Planet Earth

Britons, English, Germans, and collective action

Gene ExpressionBy Razib KhanJun 17, 2011 11:46 PM

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Quite often rather amusing articles which operate in the malleable zone between genetics and nationalism pop into my RSS feed (thanks to google query alerts). But this piece from Spiegel Online article, Britain Is More Germanic than It Thinks, actually appeals to some legitimate research in making a tongue-in-cheek nationalistic argument that the affinity between the Germans and the English is stronger than the latter would wish to admit. The article starts out with the interesting nationalist back story:

Until now, the so-called Minimalists have set the tone in British archeology. They believe in what they call an "elite transfer", in which a small caste of Germanic noble warriors, perhaps a few thousand, placed themselves at the top of society in a coup of sorts, and eventually even displaced the Celtic language with their own. Many contemporary Britons, not overly keen on having such a close kinship with the Continent, like this scenario. Thomas Sheppard, a museum curator, discovered this sentiment almost a century ago. In 1919, officers asked for his assistance after they accidentally discovered the roughly 1,500-year-old grave of an Anglo-Saxon woman while digging trenches in eastern England. Sheppard concluded that the woman's bleached bones came from "conquerors from Germany" and announced: "These are our ancestors!" But the soldiers were thunderstruck. At first they cursed and refused to believe that they were related to the "Huns." But then the mood darkened. The trip back to the barracks "was like a funeral procession," Sheppard wrote.

It is a coincidence which must be acknowledged that the vogue for Germanophilia amongst the English corresponds neatly to the decades when Irish nationalism waxed in the face of British imperial domination. And that Germanophilia naturally abated with the two World Wars. In lieu of the vision of Saxons, Angles, and Jutes, driving the Celtic British into the sea, Germanization was conceived as a process where an elite band of warriors imposed their culture atop a fundamentally pre-German substrate. This model is reflected in the historical scholarship, for example Norman Davies' The Isles, as well as the genetics treatments, most prominently Bryan Sykes' The Blood of the Isles. In terms of the history, we have to make due with archaeology and the rather thin texts of the Celts. From what I can gather the archaeology does imply a rapid shift in material technology and symbolic aspects of culture such as burial customs on the Saxon Shore. Linguistically the modern English language owes very little to the Celtic dialects. Finally, the Christian Church seems to have disappeared across much of the zone of expanding German territory, only to be re-planted in the early 7th century by Irish & Scottish missionaries, followed up by those from the European mainland. In the Spiegel Online piece an archaeologist quotes a number of "200,000" for total migration for about a century, presumably inferring from the quantity of material remains, and what that implies about the numbers within the settlements which are indubitably German. There are a few objections which crop up. Some scholars, such as Stephen Oppenheimer, argue that German speech was already common before the Roman conquest within the boundaries of England. Very few accept this position. A more mainstream argument is that like Gaul and Iberia much of Britain had been Latinized by the time of the German conquest. Because of their geographic isolation Cornwall, Scotland, and Wales, were the areas most insulated from both the German expansion and the dynamic of Latinization. Finally, some scholars have suggested that the outsiders get too much of the credit for the resurrection of the Christian Church in 7th century England, that an indigenous Christian culture persisted over the century of the British "Dark Ages" before the conversion of the Saxons. The problem with each of these arguments is that they don't cohere together very well. If Latin was the dominant language in Britain proper (i.e., outside of the "Celtic Fringe") that begs the question why the Germans were not assimilated in Britain as they were in France and Iberia. Unlike the Saxons, Angles, and Jutes, the Frankish Empire was explicitly bicultural in that it spanned both Latinate Gaul and Germania. And yet the Franks who settled in Francia invariably adopted Latin and what later became French as their language. Additionally, Britain was one of only two regions of the Roman Empire where both the imperial languages (Latin and Greek) and the Christian Church disappeared with the barbarian invasion. The Balkans was the other zone. Overall there is a sense that in Britain in the 6th century there was a massive cultural rupture, the extent of which is unparalleled in the post-Roman world before the rise of Islam except for perhaps in the Balkans with the migrations of the Slavs. Can just a rapid transition have been occurred without much demographic disruption? I doubt it. Such rapid language shift unaccompanied by wholesale absorption of indigenous lexicon seems rather peculiar if it was a matter of elite emulation. Additionally, shifting a society from an institutional religion back toward tribal paganism, as occurred in Britain, seems to also be implausible. There are certainly cases of Christians in Northern Europe becoming pagan, but these are almost always instances where individuals have "gone native" and assimilated into a different cultural norm from the one which they are raised. These individuals exist in isolation, and generally do not operate in mass action (the main exception to this are recently paganized peoples, where the populace generally wears its Christianity lightly, and reverts back to the old religion if given the chance or if the elite pressure is removed and reversed). Sykes himself it in his work does acknowledge that in particular in the Y chromosomal lineages, the male line, that there is evidence of a German imprinting in much of eastern England, and to some extent as well as in the Danelaw. This may not be the dominant component, but it is significant. The genomics today could now rather easily test models of genetic relatedness across these populations, but to my knowledge there hasn't been a thick-marker autosomal exploration of these issues with these populations in mind. Here are two edited figures from Geography mirror geography within Europe, and Correlation between genetic and geographic structure within Europe. The two dimensions just represent the largest components of variation within the data set, and you see labeled the "centers" of the distribution for each group in the national samples.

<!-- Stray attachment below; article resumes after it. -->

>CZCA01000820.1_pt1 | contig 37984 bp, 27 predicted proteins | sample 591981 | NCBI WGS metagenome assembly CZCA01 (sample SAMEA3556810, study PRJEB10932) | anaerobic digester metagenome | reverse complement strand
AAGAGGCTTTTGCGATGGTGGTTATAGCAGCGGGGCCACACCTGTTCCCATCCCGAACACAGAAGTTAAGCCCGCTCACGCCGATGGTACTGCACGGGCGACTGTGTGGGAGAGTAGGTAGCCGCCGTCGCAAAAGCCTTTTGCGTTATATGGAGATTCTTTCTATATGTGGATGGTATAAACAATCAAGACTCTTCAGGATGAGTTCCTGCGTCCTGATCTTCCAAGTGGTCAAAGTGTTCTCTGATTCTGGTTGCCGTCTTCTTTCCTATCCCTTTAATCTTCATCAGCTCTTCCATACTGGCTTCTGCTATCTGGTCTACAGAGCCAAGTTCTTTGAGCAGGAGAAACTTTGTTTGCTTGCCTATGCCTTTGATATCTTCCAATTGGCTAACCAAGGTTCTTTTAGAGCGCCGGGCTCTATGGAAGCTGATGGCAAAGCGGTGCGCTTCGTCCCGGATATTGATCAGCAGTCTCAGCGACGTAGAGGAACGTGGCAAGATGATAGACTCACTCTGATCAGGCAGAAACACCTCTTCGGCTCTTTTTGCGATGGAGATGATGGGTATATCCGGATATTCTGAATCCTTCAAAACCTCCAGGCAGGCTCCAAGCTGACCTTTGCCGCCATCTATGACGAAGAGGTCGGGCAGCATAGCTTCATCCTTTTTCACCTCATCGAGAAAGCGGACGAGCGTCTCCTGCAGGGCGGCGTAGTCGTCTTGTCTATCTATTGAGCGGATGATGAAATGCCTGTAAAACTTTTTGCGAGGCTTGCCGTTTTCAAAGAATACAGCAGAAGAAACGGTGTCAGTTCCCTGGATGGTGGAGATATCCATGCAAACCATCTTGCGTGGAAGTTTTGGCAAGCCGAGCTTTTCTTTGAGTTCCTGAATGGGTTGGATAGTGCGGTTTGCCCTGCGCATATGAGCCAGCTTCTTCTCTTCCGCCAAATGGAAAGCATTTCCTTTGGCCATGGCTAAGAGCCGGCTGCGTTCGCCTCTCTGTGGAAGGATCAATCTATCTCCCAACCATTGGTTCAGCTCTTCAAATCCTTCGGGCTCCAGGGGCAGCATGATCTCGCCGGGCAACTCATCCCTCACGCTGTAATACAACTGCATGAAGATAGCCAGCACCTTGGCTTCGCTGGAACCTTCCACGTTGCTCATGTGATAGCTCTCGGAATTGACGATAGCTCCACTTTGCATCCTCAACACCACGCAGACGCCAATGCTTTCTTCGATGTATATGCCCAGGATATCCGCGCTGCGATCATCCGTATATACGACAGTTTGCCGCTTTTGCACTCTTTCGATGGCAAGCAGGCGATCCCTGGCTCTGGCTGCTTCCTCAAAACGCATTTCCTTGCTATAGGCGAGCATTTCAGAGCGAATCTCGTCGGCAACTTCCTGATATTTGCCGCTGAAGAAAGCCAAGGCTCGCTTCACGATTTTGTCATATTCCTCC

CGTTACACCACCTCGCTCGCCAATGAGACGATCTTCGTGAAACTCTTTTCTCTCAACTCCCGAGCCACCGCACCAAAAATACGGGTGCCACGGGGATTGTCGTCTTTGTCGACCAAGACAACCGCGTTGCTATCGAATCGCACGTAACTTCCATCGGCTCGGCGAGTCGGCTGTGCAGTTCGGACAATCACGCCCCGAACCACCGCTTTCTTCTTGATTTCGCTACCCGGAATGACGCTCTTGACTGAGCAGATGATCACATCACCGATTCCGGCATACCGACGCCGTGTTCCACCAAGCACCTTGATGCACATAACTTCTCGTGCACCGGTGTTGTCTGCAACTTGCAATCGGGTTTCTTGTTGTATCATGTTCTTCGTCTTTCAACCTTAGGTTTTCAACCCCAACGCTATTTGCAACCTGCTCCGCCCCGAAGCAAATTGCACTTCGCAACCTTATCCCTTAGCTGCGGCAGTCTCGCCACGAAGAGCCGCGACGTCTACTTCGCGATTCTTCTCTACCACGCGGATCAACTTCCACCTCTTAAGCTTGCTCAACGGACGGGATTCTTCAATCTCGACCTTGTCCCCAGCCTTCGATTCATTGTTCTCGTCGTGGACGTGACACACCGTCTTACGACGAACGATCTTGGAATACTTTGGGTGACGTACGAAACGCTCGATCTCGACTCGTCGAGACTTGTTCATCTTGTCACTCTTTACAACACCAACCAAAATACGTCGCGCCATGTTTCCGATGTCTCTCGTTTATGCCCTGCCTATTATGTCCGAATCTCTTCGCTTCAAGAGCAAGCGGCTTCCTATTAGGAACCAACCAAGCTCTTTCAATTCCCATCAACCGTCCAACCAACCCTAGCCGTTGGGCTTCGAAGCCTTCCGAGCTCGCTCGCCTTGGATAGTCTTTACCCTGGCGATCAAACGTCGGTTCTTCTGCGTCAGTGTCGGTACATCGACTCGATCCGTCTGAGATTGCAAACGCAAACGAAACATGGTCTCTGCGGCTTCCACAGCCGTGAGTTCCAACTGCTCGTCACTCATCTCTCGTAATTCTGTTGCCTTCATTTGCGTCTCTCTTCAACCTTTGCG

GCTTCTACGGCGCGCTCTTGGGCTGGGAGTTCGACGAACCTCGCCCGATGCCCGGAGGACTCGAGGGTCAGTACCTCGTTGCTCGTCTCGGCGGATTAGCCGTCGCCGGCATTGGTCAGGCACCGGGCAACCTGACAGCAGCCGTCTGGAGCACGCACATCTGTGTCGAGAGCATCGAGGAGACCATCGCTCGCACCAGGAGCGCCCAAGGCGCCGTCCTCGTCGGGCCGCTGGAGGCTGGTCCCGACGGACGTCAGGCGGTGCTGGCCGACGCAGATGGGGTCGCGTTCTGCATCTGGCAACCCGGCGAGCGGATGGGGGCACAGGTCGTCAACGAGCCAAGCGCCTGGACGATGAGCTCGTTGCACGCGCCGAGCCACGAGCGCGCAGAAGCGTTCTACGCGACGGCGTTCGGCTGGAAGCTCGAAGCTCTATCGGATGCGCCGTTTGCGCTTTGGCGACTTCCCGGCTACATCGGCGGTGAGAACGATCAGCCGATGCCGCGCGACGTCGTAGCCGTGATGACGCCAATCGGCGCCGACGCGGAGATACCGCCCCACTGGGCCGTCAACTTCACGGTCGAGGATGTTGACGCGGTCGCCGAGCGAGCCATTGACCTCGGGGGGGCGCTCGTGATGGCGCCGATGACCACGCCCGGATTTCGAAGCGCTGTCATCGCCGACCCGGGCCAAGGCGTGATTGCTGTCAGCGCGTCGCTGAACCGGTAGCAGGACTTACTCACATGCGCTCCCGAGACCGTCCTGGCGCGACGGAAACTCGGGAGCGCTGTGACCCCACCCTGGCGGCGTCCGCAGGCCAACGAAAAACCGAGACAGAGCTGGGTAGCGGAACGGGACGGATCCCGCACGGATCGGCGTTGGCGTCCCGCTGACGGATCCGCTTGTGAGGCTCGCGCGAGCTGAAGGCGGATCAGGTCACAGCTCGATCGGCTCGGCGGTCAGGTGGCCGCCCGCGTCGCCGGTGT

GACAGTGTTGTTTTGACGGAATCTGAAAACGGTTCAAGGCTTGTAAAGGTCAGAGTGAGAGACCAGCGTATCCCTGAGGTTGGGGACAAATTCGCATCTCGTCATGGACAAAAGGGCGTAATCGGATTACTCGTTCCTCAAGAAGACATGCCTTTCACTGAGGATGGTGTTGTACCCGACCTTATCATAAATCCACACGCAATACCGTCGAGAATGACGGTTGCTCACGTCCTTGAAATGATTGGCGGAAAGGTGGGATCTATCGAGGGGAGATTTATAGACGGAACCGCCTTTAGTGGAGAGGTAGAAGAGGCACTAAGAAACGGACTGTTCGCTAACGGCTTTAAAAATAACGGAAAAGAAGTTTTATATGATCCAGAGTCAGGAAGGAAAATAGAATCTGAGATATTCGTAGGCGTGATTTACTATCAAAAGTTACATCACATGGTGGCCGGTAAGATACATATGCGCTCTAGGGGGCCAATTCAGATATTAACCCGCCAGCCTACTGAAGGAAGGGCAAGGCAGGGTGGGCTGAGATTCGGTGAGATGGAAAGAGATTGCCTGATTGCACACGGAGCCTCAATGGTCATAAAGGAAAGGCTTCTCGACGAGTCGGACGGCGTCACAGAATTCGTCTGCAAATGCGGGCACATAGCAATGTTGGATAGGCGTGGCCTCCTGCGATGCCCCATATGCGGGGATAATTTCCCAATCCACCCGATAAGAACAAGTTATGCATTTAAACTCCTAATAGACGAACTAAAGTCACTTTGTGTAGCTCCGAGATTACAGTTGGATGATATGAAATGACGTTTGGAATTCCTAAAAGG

I don't know if you can really conclude anything from these results. It's kind of hard to track down the geographical origin of some of the national samples, but note the difference between northern (Kiel) and central-south (Augsburg) Germany in the second sample. To test the proposition of the German impact on the genetic heritage of the English, or vice versa, the non-German impact on the genetic heritage of the English, you need some reference populations, and also a fine-grained geographic coverage of the whole circum-North Sea zone, along with other areas of interest such as Ireland, greater Germany, Brittany, etc. These results use a huge European pooled data set, and you don't really need to flesh out of the Spain vs. northern Europe axis, or the Finland vs. non-Finland axis, for the questions being addressed here. In terms of the reference populations, northern Europe is a pretty good place to get ancient DNA. At the very short time scales we're talking about it seems that it would be feasible to aim for autosomal DNA, not just copious mtDNA. But even with present populations you could use the Cornish, who were not truly conquered by the English, so much as co-opted by the English state-system, as references for the Britons of yore. And the various north German and Frisian populations for the Saxons. But it would be very critical to sample a lot of England, and not just a London group, which might mix and match lots of regional diversity. Going back to the Germanness of the modern English, I believe that the majority of the ancestry of the native British does pre-date the Saxon period. But, that assertion has a major caveat insofar as there seems to be a lot of variation within the British Isles. East Anglia in particular may be the exception to the general rule, as that is where the Germans landed with force. But if the majority of the ancestry of modern Britons does not derive from Germans, how could the German culture be so powerful in language and religion? I think Peter Heather's Empires and Barbarians tells the specific part of the story, and a broader theoretical understanding of how cultures might spread in some circumstances tells a more general one. Heather argues that the German invasions of the post-Roman period were "folk wanderings," whereby men brought their women and children, to recreate their old societies anew in the post-Roman landscape. This is in contradiction to some historians who posit that the German "hordes" were actually only a small number of warriors, often with a ethnic and national identity created ad hoc to generate a fictive bond. If the Saxon hordes really were whole societies, villages that is, of Saxons transplanted to the British landscape that explains the the massive cultural disruption. The Saxon warriors were not taking native British wives, who might expose their offspring to Christianity, and terms which would result in the bleeding over into Old English of many terms of Celtic or Latin provenance. At least in the initial generations. Eventually the English began to push the frontier between Briton and German outward. At this point the Germans began absorbing natives into their culture, but this was at a stage where the Germans were coherent, compact, and very efficient in collective action. This is in sharp contrast to a scenario where German warriors take native wives, and a hybrid society with mixed values develops early on. Because of the sensitivity to initial conditions it was essential that the Germans have brought their wives, to recapitulate in near totality their original culture. As they began to expand they overturned the local institutions, and at that point as a well established native ethnos they began to assimilate defectors from the local order at all levels of society, and conceded very little to these individuals because of the integrity of their own cultural complex. There is a lot of circumstantial evidence that the House of Wessex itself has some pre-German origins, making it all the more interesting that this family also claimed mythical descent from the German god Woden! In sum, more genetic research in this area has to be done. But, I think one insight that will emerge is that we have to recall that in many cases ethnogenesis and cultural turnover is a matter of collective action and group mobilization, less than mass action and force of numbers. In this way the Germanization of the British landscape may have more in common with the Latinization of Western Europe than not.